In February 1941: Nineteen-year-old Darwin Fitzgerald “Gerry” Samuel, my father, boards a British naval ship and leaves his native Grenada, bound for Britain. Even the very real threat of German U-Boats couldn’t deter him, anywhere was better than small-island, no-opportunity, boring Grenada. Via a harrowing mid-winter Atlantic crossing he was lucky to survive, Darwin disembarked in Liverpool to a city reeling under the onslaught of the Blitz. Throughout the war he worked as a machinist in the munitions industry, manufacturing the iconic Lancaster Bomber at the Metrovicks factory in Manchester, prime target of the Luftwaffe.
After the war our father stayed on in England, one of the few Black immigrant pioneers, enduring stares from children on the street and quizzical looks from landladies, wondering if he’d blacken her sheets. In 1949 he qualified as a teacher, married Scottish nurse Helen Hogan and my eldest brother Gerry came along shortly thereafter. In 1950, two years after the Empire Windrush had given birth to a flood of West Indian migration to England, our father went in the opposite direction: home. He and his new family took ship from Southampton to Grenada: a man on the up. Pity it wasn’t to last.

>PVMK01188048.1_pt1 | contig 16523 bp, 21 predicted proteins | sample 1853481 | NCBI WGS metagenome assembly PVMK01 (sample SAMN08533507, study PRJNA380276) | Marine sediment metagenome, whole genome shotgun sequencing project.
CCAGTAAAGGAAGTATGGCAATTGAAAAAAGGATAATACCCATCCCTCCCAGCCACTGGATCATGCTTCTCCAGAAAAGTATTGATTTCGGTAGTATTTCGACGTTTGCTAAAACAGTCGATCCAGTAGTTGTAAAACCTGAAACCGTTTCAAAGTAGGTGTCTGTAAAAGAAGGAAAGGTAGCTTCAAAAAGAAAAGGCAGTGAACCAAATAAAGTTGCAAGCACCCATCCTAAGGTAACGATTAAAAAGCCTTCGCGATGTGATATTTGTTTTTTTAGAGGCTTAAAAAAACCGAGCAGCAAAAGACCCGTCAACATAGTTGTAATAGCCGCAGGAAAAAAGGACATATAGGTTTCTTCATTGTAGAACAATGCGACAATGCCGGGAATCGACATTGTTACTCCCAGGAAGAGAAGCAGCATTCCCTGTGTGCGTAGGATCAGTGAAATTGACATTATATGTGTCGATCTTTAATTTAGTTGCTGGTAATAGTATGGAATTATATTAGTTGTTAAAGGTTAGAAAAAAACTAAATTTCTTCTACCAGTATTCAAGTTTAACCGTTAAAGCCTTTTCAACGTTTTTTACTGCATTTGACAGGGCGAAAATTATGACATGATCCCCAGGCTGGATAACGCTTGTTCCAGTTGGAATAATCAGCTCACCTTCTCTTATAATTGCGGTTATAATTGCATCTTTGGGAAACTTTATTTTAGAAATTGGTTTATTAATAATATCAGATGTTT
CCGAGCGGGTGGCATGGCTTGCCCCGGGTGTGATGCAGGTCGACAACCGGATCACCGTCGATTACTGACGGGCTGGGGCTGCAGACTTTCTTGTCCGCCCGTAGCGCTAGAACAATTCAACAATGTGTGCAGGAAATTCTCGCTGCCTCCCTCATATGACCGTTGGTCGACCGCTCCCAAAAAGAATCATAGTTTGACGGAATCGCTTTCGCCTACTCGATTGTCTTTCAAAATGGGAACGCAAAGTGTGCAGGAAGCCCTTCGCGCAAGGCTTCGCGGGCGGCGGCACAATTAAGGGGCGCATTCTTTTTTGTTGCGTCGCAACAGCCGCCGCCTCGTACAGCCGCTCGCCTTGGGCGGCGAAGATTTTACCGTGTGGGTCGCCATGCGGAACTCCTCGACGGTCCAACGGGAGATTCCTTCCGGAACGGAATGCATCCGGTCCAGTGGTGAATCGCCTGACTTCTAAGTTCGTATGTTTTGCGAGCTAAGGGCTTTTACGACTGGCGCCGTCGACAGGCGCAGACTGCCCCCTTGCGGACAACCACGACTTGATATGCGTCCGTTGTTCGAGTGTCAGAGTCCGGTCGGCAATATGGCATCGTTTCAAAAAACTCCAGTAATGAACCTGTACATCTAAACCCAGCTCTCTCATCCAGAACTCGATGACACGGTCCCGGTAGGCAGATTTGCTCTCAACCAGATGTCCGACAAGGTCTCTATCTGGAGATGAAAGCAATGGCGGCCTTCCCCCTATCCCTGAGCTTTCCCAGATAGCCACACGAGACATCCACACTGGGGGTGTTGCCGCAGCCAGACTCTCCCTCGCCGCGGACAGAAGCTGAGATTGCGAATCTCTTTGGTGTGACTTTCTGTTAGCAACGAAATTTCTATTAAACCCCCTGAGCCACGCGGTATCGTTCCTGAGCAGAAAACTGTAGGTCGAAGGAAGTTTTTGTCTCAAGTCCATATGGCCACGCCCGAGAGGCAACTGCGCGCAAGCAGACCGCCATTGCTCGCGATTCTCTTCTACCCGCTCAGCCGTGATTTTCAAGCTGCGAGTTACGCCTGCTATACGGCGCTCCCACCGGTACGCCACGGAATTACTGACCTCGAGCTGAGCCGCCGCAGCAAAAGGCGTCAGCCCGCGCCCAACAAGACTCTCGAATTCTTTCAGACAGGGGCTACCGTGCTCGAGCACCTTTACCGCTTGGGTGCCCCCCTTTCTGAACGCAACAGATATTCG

Ten years later in Trinidad our mother did a moonlight flit, deserting the family she had co-created and thrusting her three young sons into the sole care of their woefully unprepared father. To say our father was unprepared was putting it mildly, he was in a state of shock. But there was one thing he would never do: abandon his children.
After a decade back home in the Caribbean, our father decided it was time to rejoin the Windrush generation. When we disembarked on Liverpool Docks that freezing morning in August 1960, I’d just turned seven and England would be the fourth country I’d lived in. We were an odd bunch: an all-male family with no mother, sisters, cousins, aunts, uncles, grandpas nor grandmas. What was so strange about that?
Unlike most of the Windrush generation, our family journey didn’t end when we got to England. In fact, that was just the beginning …
Who am I?
I was born in Grenada in 1953 in a house called Eden. Two years later we left Grenada, and I’ve been moving ever since. Thus far I’ve lived in ten countries, several of them several times. After growing up in London of the sixties I grew up again in Jamaica of the seventies: heady days of Marley and Manley, reggae and radicalism – with occasional bouts of murder and mayhem thrown in. In Jamaica you will have the best of times but you will also have the worst of times. Enjoy the first because you can’t escape the second.
For two decades I worked for the World Bank, perfectly suited to a nomad like me. I hauled my family through some interesting times, including the violent meltdown of Zimbabwe under Mugabe. In 2008 I stepped off the bandwagon and returned to Grenada, my home I never knew. As it turned out, it was an inspired decision.